A UK social networking site that allows teachers to network and share teaching and lesson planning resources. (retrieved 25 Jan, 2011)
  • Software for collaborative writing - Google Docs (retrieved 25 Jan, 2011)

Blogs, photos, wikis - publishing tools

  • Blogs - All the details on blogs including explanations, providers, examples and resources for education.
  • Wikis - All the details on blogs including explanations, providers, examples and resources for education.
  • Online Photo Sharing - Flickr is perhaps the best known of the free online photo management and sharing applications. Rather than sending photos from desktops and cell phones to friends and family using e-mail, people can post them at Flickr and invite people to view them in online albums or slideshows. They can add notes and tags to each photo, and their viewers can leave comments, notes, and tags as well. Tags are searchable so it's easier to find related photos later. Other examples of Online Photo Sharing sites include Webshots and Photobucket. (retrieved 25 Jan, 2011)

Online chat and conferencing

Online chatting and conferencing are approaches for synchronous communication amongst teachers and students. Some learning management systems have built-in text-based and/or video-based chatting and conferencing facilities. Instant messaging software also enable teachers to organise online chatting and conferencing sessions.

Go to the Online chatting and Conferencing page for details including tools and examples.

Online games

Email and mailing lists

  • In Web-based learning context, messages from teachers to students can be in one-to-one mode or in one-to-all mode. A typical example of one-to-one online communication is E-Mail. This kind of communication can also occur in course management systems where there is built-in private messaging facilities. One-to-all mode is mainly represented by the instructor who sends information to all participants of a course. This can be simply sending e-mail to a list of recipients or using a mailing list to send out news letters. Examples of mailing list systems include Sympa, Mailman, etc. In addition, you can also send emails to a list or free via Google Groups and Yahoo Groups.
  • Auburn Primary School publishes Oracle every week on Wednesday, which is their weekly newsletter. In addition to the What’s On, which keeps parents up to date with the busy school calendar, parents can also read student work, find out who are the Students of the Week and check out the class that will be presenting at the Friday assembly (3.00 pm in Term 1, 9.00 am for the remainder of the year). The school provides parents with a mailing list facility for them to easily receive and read the newsletter. (retrieved 25 Jan, 2011)
  • Kogarah High School also publishes newsletters keeping parents up-to-date and parents can subscribe to the mailing list to receive the messages. (retrieved 25 Jan, 2011)

Podcasting

  • Podcast is a way to distribute multimedia files such as music or speech over the Internet for playback on mobile devices and personal computers. The term podcast, a word created by combining Apple's iPod and broadcast, can mean both the content and the method of delivery. Podcasters' Web sites may offer direct download or streaming audio, and a podcast is distinguished by its ability to be downloaded automatically using software capable of reading RSS feeds.
    'Podcast' generally refers to audio. 'Video Podcast' (or 'Vodcast') refers to the distribution of video files in the same manner.
  • ABC Radio:
    Podcasting: Latest podcasts from ABC radio. (retrieved 25 Jan, 2011)
  • iTunes directory:
    Want to listen to your favourite radio shows and audio programs anytime? Just subscribe to the podcasts you want and iTunes takes care of the rest. (retrieved 25 Jan, 2011)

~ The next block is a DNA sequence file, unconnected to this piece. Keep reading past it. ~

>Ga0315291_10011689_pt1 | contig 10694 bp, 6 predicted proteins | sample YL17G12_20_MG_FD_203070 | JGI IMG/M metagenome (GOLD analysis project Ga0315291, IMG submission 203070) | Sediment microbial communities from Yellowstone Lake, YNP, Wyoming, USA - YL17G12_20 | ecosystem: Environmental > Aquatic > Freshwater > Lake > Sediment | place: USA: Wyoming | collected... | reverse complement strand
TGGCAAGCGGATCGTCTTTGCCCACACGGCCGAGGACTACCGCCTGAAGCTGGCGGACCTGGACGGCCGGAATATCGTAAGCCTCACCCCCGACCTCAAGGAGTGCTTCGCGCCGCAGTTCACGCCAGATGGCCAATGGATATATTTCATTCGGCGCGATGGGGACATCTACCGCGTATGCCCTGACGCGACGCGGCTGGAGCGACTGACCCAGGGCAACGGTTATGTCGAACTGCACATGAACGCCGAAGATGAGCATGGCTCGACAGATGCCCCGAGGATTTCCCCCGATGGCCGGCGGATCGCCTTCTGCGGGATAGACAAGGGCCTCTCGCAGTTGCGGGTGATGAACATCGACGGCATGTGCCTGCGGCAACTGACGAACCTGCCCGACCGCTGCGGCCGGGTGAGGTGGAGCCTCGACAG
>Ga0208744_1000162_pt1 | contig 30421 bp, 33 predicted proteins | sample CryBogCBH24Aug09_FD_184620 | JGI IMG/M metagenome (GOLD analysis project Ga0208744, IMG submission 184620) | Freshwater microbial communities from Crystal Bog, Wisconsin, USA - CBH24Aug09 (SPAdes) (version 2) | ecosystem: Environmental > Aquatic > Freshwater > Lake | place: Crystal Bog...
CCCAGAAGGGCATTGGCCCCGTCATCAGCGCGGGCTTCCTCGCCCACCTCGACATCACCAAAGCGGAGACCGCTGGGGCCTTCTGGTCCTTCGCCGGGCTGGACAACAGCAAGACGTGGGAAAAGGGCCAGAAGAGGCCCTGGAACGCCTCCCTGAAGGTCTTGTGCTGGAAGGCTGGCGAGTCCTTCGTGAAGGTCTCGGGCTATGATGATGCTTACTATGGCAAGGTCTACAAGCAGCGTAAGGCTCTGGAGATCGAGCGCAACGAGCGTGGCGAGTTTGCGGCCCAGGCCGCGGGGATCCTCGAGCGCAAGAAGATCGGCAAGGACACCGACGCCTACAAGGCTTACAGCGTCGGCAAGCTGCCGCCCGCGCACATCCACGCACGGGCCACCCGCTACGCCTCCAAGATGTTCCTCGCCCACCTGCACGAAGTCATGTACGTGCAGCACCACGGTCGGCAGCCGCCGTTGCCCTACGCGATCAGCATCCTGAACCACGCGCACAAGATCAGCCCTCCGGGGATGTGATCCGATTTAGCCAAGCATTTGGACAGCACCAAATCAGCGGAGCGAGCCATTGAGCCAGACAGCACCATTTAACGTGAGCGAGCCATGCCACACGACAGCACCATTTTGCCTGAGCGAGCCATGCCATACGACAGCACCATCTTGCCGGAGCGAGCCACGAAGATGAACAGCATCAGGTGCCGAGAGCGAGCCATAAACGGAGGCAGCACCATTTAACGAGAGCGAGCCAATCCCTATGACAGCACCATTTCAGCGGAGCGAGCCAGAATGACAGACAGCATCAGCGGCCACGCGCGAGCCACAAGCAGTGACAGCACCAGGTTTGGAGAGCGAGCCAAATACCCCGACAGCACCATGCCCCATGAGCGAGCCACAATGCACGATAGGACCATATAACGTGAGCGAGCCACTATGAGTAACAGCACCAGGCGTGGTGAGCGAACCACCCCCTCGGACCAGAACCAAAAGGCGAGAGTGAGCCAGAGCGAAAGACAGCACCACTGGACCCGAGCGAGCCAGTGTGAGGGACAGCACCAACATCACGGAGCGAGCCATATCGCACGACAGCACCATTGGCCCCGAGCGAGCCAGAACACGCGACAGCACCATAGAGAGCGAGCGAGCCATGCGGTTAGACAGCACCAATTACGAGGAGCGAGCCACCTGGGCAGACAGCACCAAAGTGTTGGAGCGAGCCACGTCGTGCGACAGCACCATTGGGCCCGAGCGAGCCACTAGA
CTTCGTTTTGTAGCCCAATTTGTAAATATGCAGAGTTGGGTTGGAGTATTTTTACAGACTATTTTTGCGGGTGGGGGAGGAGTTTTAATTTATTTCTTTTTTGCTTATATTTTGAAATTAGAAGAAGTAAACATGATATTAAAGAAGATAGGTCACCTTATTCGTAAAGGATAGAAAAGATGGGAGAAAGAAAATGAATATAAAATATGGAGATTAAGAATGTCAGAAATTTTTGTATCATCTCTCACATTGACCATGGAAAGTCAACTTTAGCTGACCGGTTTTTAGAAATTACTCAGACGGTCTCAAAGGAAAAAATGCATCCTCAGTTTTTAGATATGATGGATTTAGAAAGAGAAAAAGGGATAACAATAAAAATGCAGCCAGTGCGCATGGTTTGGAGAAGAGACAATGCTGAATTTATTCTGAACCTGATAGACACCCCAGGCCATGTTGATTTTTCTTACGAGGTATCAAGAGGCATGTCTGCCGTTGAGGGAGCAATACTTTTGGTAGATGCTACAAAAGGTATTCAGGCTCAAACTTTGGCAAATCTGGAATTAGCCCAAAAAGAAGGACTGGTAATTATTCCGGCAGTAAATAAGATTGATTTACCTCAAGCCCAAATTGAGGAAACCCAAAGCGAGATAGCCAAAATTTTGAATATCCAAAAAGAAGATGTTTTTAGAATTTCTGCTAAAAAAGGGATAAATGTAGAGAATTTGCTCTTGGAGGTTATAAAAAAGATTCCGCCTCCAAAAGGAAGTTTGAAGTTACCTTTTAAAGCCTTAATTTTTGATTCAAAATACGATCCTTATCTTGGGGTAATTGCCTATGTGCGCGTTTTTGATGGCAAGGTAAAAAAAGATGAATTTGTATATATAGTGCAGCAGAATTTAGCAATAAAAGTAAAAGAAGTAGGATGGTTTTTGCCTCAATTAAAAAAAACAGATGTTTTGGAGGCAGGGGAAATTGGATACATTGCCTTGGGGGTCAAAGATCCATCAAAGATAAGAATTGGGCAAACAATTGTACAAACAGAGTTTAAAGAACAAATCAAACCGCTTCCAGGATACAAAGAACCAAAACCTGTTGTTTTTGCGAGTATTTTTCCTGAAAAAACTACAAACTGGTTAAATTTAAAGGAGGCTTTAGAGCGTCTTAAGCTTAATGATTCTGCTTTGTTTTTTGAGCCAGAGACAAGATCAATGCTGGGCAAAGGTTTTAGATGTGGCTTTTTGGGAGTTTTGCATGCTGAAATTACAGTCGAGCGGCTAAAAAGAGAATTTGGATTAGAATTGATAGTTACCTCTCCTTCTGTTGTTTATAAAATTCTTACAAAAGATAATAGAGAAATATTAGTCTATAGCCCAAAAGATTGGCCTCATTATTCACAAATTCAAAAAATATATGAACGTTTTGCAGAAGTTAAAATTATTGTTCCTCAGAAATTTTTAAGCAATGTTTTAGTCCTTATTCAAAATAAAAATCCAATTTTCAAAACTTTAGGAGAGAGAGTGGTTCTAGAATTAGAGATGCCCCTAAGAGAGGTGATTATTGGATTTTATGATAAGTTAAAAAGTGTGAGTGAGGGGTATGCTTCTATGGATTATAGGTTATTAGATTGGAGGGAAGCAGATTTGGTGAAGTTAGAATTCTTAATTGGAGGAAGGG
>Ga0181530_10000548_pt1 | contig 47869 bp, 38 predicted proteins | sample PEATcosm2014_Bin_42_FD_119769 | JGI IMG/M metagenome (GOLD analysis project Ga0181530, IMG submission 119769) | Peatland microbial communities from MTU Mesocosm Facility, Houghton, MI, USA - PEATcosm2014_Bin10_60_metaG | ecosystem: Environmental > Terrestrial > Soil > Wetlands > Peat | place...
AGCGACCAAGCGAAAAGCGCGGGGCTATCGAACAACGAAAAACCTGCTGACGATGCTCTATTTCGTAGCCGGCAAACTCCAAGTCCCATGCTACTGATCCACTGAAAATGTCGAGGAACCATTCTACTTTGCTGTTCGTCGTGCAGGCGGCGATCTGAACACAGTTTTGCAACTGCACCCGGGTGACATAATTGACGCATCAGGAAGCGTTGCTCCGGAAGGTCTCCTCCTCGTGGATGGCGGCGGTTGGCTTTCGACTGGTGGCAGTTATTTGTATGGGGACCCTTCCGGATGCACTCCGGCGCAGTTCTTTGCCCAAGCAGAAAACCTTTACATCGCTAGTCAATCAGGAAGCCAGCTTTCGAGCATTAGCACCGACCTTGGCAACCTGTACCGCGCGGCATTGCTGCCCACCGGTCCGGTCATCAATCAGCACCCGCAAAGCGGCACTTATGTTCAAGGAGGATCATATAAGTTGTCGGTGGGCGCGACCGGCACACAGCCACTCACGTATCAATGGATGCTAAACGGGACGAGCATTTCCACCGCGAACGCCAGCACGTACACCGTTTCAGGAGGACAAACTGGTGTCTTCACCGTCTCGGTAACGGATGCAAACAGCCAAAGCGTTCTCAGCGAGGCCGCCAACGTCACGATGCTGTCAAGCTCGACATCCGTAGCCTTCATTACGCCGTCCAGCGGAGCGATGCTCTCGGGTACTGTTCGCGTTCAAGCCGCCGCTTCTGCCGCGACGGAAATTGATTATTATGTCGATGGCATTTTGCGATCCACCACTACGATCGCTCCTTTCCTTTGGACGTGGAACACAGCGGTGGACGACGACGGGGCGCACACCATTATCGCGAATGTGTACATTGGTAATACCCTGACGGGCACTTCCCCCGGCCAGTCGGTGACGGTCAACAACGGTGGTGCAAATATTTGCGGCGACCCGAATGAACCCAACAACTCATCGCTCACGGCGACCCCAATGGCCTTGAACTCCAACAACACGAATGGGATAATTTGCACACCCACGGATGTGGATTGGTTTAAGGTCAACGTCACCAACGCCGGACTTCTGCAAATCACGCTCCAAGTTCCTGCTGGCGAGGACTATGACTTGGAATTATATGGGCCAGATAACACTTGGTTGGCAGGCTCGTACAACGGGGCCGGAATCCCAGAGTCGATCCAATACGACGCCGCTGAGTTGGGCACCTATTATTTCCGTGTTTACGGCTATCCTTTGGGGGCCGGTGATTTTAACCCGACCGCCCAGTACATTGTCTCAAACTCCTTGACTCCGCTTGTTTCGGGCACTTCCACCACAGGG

• Digital Podcast
    Children's Music: Music podcasts for kids. (retrieved 25 Jan, 2011)
  • Podcast Directory For Educators
    UK directory listing podcasts for educational use. (retrieved 25 Jan, 2011)
  • The Kedou Kids Pod
    Hear my story, see as I grow and change, play with the magic stickers that I've created specially for you, and watch out for more of my adventures. (retrieved 25 Jan, 2011)
  • Exploiting The Educational Potential of Podcasting
    This article provides a brief overview of podcasting and how to create and listen to podcasts available on the Internet. (retrieved 25 Jan, 2011)
  • Podcasting
    Schools are increasingly using the internet to promote what they do, and to celebrate the achievements of their children, and podcasting is an excellent way of doing this. (retrieved 25 Jan, 2011)

E-learning Authoring Software

E-Learning content authoring software/tools help teachers and/or e-learning designers organise their instructional materials (e.g., text, pictures, voice, etc.) and create and deliver compelling interactive self-paced courses. The outcomes of using this kind of tools are usually flash files that can be published online. Students are usually asked to go to a web link and watch the presentation in which there are interactive simulations (e.g., small games, quizzes, etc.).

  • Articulate Presenter
    Makes it easy for anyone to add interactivity and narration to PowerPoint slides. Just click a button to turn your presentation into a compelling Flash course. Articulate Presenter enables you to quickly distribute highly interactive, persuasive materials, help subject-matter-experts share their expertise directly and spread your message everywhere in a format everyone can view. (retrieved 25 Jan, 2011)
  • Adobe eLearning Suite software
    Integrates best-of-breed tools for rapid eLearning, courseware authoring, simulations, and media editing. Create rich, interactive learning experiences that engage audiences with video, audio, and powerful visuals. Work productively with rapid authoring tools that deliver smart collaboration features as well as tight integration with asset-creation tools. And deliver content to the web, the desktop, mobile devices, and Learning Management Systems. (retrieved 25 Jan, 2011)
  • Composica
    Create sophisticated interactive e-learning content and collaborate with team members. Composica offers full control over the way elements appear and behave. Authors are never limited to a set of predefined templates or styles. Every element on the screen can be visually customised using a responsive properties grid that has the ability to control any detail of the elements appearance and behavior. Each change in the properties grid is immediately inflicted upon the selected object(s), eliminating the need for complex dialogs and highly improving the speed of development. Such elements also include sophisticated interactive objects, such as Drag & Drop questions, Hot Spots, Fill-in the blank and many others. (retrieved 25 Jan, 2011)